Health Library Explorer
A B C D E F G H I J K L M N O P Q R S T U V W X Y Z A-Z Listings Contact Us
Adult Health Library
Translate
A B C D E F G H I J K L M N O P Q R S T U V W X Y Z Topic IndexLibrary Index
Click a letter to see a list of conditions beginning with that letter.
Click 'Topic Index' to return to the index for the current topic.
Click 'Library Index' to return to the listing of all topics.

Orthodontics/Braces for Children

Picture of a smiling mouth with braces

What is orthodontics?

Orthodontics is the dental specialty that focuses on the development, prevention, and correction of irregularities of the teeth, bite, and jaws. Orthodontists also have specialized training in facial abnormalities and disorders of the jaw. Your dentist may refer your child to an orthodontist. The American Dental Association recommends that every child have an orthodontic evaluation by 7 years of age.

Why choose orthodontic treatment?

Any orthodontic problem may be classified as a malocclusion, or "bad bite." The following problems may be helped or minimized with proper orthodontic treatment:

  • Misaligned, crooked, or crowded teeth

  • Missing teeth

  • Extra teeth

  • An overbite

  • An underbite

  • An openbite

  • Misaligned or incorrect jaw position

  • A disorder of the jaw joint

What age should my child get braces?

In most cases, the ideal age for braces and other orthodontic treatments is between 10 and 14 years of age. Moving and correcting the alignment of the teeth follows the same process regardless of age. However, an adult mouth must overcome already-positioned facial bones and jaw structure. Thus, overcoming most types of malocclusions may require more than one type of orthodontic treatment for adults and can sometimes involve jaw surgery.

What are the different types of braces available?

Braces generally come in 3 varieties:

  • Brackets, metal or plastic, clear or tooth-colored, that are bonded to teeth

  • Lingual-type brackets that attach to the back of teeth, hidden from view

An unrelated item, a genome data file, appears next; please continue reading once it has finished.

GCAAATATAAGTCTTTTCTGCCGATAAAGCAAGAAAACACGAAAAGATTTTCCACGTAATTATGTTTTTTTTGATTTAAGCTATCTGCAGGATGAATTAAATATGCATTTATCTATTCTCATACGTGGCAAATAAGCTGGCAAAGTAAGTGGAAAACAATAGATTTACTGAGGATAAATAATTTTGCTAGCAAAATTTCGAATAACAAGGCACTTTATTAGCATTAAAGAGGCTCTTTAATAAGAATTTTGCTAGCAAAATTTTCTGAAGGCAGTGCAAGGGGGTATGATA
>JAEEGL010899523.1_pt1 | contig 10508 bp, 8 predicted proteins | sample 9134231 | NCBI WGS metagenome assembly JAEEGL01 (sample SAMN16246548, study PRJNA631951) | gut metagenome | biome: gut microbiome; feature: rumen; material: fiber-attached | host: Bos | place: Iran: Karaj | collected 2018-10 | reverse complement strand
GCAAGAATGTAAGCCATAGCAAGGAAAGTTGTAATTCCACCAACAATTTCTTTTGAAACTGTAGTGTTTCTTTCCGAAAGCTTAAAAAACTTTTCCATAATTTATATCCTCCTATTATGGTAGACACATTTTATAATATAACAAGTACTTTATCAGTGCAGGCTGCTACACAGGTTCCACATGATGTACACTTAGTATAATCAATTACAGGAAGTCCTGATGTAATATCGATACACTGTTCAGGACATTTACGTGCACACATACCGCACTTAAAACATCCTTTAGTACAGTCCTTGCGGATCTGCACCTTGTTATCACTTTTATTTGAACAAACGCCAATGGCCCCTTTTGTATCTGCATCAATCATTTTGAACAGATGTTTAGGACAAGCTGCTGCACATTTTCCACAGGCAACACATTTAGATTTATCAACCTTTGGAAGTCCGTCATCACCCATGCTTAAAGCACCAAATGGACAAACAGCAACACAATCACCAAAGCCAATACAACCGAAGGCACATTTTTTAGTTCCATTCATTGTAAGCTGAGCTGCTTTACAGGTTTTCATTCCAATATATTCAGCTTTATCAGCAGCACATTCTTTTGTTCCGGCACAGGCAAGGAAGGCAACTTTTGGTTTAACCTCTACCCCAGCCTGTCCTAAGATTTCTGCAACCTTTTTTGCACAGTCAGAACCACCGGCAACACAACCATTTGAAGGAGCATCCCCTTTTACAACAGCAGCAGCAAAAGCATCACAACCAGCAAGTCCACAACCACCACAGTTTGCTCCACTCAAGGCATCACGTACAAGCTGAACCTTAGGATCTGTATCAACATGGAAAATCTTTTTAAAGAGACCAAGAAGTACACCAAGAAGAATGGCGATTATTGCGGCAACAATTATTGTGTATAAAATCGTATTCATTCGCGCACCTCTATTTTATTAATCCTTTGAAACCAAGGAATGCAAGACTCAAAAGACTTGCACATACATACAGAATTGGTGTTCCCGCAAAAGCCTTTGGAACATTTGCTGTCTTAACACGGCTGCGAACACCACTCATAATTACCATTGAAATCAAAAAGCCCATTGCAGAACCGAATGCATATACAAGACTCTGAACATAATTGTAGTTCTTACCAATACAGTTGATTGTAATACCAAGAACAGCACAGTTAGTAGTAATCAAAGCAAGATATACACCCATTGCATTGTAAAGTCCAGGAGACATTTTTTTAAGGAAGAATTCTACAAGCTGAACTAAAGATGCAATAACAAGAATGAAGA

• Bands that cover most of the teeth with metal bands that wrap around the teeth

All 3 types use wires to move the teeth to the desired position. Clear, removable teeth aligners may also be an option. Ask your orthodontist. 

Oral health care and braces

The following recommendations will help to eliminate, or reduce, any oral health problems while your child's teeth are in braces:

  • Make certain that your child is brushing his/her teeth carefully after every meal with fluoride toothpaste and a soft-bristled toothbrush, as food becomes easily lodged in the braces. A new toothbrush may be needed every 3 to 4 months, or sooner if bristles are broken or frayed. A worn toothbrush doesn't do a good job of cleaning the teeth.

  • Make certain that your child is flossing daily between the teeth and the braces. A floss threader may be useful to carry the floss under the arch wire. 

  • Be sure your child has his or her teeth cleaned every 6 months, or as often as recommended by your dentist.

  • Limit your child's sugar and starch intake, as debris left behind from these types of foods may turn into damaging acids, which may be harmful to teeth and gums and promote plaque formation.

  • Avoid hard and/or sticky snacks that may be difficult to remove from the orthodontic equipment in your child's mouth. This includes hard foods such as popcorn, hard candy, nuts, and ice chips, and sticky foods like chewing gum, caramel, and other chewy candy.

Ask your dentist about prescription fluoride toothpaste or the application of a fluoride varnish around the braces to minimize white spots on the teeth after the braces come off. 

Online Medical Reviewer: Bass, Pat F. III, MD, MPH
Online Medical Reviewer: Eakle, W. Stephan, DDS
Online Medical Reviewer: Hollaway, Beth, RN, M.Ed
Date Last Reviewed: 3/17/2013
© 2000-2014 The StayWell Company, LLC. 780 Township Line Road, Yardley, PA 19067. All rights reserved. This information is not intended as a substitute for professional medical care. Always follow your healthcare professional's instructions.
Powered By Krames StayWell
Copyright © Krames StayWell except where otherwise noted.
About Us
  • Follow Us On:
  • Facebook
  • Twitter
  • Health Hub
  • Pinterest
  • Google+
  • YouTube
  • RSS
  •  
  • Bookmark and Share
© Brigham and Women's Hospital | 75 Francis Street, Boston MA 02115 | 617-732-5500